Office for iPad: key information
Microsoft CEO Satya Nadella, in his first appearance since taking over the top job, has confirmed that the company will shortly release a native version of its Office suite for the iPad, as well as updating Office for Mac. Some have called the decision a gamble for Microsoft, while others have seen it as a positive step. Here’s what you need to know.
What’s the big deal?
By releasing Office for the iPad (and continuing to support OS X) Microsoft is making it easier for businesses to choose Apple hardware, rather than its own Surface or other Windows-based hardware. Evidently, Microsoft has concluded that iPad fans won’t be switching allegiance, so bringing Office to the platform allows it to make some money from this huge market – and helps Office maintain its industry-standard status.
What’s more, they’re free to download, which means anyone can view their Office documents on their iPad. Only Office 365 subscribers will have the ability to edit documents.
Another reason to care is that this suite, unlike rivals such as Quickoffice, is non-destructive: if you make an edit on the Office app and save it then you can be confident the original document will still keep all its formatting.
Don’t Office web apps already work on the iPad?
The iPad will become a viable platform for everyday document creation and editing.
Currently, it’s possible to read and download Office documents on the iPad via Office Web Apps in the Safari browser, but you can’t edit them. The Office app for iPhone (which you could install on the iPad) released last year offers basic editing capabilities, but anything using advanced functions, or saved in a legacy file format, remains read-only. A more powerful version was definitely needed.
What’s included in the new suite?
The package announced today includes native iOS editions of the most important productivity apps, namely Word, Excel and PowerPoint. OneNote is included too, though this has been available as a free standalone app since December. There’s no direct equivalent to Outlook, but iOS’ native email and calendar apps have always been able to sync your accounts (so long as your workplace permits this), and it’s possible to connect to a SharePoint server.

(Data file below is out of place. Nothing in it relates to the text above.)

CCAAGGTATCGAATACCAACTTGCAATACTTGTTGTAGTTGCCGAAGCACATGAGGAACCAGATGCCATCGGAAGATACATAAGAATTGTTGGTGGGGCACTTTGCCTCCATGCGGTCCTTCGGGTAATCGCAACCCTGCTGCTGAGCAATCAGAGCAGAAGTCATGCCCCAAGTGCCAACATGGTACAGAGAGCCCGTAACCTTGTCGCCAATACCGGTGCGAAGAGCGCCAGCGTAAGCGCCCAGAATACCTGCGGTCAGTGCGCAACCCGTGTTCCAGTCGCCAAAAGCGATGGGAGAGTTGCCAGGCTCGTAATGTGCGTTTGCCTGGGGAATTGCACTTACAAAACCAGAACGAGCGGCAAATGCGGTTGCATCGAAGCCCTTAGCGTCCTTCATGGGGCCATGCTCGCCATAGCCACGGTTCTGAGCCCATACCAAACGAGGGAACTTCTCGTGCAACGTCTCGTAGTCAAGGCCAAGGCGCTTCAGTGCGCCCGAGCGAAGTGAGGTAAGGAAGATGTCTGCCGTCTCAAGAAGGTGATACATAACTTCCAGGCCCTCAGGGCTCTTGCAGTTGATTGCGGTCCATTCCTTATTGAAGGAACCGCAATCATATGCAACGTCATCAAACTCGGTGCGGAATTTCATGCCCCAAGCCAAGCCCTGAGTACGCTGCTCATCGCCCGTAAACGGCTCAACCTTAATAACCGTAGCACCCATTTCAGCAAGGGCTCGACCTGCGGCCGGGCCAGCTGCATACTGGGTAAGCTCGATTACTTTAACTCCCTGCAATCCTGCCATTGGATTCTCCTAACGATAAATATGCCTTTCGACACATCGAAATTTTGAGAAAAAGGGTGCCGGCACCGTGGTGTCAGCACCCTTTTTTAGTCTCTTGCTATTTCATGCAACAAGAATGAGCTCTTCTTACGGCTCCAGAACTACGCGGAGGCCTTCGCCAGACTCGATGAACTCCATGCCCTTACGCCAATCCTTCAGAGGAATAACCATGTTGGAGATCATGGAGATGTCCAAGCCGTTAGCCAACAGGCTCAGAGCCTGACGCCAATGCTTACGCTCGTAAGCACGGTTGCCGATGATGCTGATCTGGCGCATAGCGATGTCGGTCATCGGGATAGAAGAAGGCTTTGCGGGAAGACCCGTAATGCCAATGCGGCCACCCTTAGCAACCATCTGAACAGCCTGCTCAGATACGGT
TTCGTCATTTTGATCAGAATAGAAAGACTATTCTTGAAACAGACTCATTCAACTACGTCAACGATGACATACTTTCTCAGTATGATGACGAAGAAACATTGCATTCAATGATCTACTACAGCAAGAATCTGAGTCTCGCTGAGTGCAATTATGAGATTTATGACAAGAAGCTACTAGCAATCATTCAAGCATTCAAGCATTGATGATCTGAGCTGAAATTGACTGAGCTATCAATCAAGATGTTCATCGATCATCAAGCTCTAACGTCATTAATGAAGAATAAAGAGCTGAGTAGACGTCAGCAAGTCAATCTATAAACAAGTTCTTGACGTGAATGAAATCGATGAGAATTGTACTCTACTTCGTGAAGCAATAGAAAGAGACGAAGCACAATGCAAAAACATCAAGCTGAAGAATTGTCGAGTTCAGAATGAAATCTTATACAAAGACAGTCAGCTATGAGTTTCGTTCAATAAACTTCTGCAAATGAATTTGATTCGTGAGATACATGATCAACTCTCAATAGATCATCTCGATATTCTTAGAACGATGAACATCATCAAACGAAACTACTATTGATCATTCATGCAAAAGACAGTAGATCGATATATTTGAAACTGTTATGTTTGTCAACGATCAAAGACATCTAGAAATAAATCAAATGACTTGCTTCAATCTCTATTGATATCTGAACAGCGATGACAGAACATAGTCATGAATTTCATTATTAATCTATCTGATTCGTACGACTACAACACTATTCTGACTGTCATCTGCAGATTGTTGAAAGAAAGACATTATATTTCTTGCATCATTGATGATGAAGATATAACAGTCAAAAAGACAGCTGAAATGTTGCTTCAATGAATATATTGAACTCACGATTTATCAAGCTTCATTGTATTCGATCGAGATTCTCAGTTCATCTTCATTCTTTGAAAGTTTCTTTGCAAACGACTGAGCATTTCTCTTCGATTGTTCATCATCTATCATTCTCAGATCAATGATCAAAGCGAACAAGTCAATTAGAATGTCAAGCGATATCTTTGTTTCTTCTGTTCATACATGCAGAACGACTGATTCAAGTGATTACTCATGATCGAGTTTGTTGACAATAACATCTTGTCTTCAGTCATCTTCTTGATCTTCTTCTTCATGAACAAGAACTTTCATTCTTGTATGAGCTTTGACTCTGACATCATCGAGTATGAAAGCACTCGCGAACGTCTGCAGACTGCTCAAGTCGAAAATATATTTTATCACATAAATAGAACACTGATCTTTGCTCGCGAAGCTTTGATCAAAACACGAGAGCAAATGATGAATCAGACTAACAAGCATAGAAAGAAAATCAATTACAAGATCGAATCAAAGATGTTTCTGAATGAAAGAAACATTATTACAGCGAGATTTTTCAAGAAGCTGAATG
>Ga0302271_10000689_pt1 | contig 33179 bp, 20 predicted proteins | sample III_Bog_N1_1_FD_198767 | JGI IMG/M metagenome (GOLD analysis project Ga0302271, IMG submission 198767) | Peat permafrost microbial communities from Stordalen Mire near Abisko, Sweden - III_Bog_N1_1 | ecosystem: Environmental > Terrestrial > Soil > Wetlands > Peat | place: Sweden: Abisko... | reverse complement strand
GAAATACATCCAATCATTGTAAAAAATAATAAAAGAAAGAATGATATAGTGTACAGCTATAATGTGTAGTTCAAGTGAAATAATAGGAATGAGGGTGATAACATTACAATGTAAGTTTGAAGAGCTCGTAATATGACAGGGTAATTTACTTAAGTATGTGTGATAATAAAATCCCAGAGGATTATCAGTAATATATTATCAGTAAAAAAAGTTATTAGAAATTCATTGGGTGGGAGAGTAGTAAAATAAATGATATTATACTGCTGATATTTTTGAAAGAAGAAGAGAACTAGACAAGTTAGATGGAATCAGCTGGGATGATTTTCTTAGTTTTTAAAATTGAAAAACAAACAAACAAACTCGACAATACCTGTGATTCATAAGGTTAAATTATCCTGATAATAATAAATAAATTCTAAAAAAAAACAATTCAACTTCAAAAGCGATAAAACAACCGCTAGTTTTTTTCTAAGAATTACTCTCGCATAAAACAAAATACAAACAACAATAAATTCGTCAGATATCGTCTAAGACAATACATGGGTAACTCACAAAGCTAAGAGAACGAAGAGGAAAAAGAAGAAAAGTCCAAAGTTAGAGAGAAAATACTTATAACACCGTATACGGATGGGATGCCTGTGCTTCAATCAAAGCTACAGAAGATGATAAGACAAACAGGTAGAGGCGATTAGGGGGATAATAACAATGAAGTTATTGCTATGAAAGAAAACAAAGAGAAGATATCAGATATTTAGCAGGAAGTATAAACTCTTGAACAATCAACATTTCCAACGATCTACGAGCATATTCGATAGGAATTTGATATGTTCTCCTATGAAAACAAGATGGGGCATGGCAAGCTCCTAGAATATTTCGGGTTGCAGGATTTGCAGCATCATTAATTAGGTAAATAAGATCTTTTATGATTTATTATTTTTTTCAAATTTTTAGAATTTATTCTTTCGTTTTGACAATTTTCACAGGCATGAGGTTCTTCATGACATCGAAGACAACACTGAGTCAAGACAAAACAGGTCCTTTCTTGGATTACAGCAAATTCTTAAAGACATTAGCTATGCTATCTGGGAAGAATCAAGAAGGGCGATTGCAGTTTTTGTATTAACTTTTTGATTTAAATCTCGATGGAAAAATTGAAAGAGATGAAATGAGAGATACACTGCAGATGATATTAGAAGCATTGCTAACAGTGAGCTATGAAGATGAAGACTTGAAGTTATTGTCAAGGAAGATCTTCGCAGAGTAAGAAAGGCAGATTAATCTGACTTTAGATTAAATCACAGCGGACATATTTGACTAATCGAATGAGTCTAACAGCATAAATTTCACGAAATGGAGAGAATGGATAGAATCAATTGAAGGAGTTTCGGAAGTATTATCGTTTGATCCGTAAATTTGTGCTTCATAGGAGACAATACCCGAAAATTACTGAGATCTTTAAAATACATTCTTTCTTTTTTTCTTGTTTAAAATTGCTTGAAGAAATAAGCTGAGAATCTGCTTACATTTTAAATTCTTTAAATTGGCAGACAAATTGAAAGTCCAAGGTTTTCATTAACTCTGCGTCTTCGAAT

What are the key features?
Microsoft has stuck with the Ribbon in each of the apps. It is stripped back compared to the full-blown Office suite, but at first glance Microsoft has erred on the side of generosity when it comes to features. For instance, there’s still a Review ribbon in Word, which means that if you’re collaborating on a document then you can see comments and track changes.
Plus, it’s possible to create good-looking documents. There’s a good selection of fonts and it’s easy to add and manipulate photos.
Excel continues in this theme, with advanced features such as Sparklines; great if you’re trying to show trends with one easy glance. Excel for iPad will also suggest graphs based on the data you’ve selected.
Another nice touch is the special numeric keyboard that pops up when you tap into a cell, making it easy to sum columns or create formulae. Not something we’d wish to do on the standard iPad keyboard.
PowerPoint has stiff opposition in the form of Keynote, but our initial impression is that Microsoft has created a compelling presentation app. There are some nice transitions (such as “origami”, where the page crunches up and flies away), while pressing on the screen shows up as a laser pointer.
You can also make annotations with your finger – such as circling a number or creating a finger-drawn arrow, as shown below – which emphasises that Microsoft has designed these apps with touch in mind rather than simply trying to adapt its desktop software.
When will Office for iPad be available?
Today. That means the iPad suite is set to arrive before the touch-optimised edition of Office for Windows 8 that was also announced today. Some have seen that as a gamble or even an admission of defeat, as it means that for the time being iOS will actually be a better tablet platform for Office than Windows.
How much will Office for iPad cost?
The standalone apps can be downloaded from the App Store for free, and you can then view any documents sitting on OneDrive. However, if you want to create and edit documents then you’ll need to sign up to an Office 365 subscription plan that includes mobile devices (note that the regular Small Business plan doesn’t).
Domestic users on the Home Premium plan can simply use the iPad as one of their five personal devices; those with a Personal subscription, which lets you use Office on one PC/Mac and one tablet, can now nominate the iPad as their tablet of choice.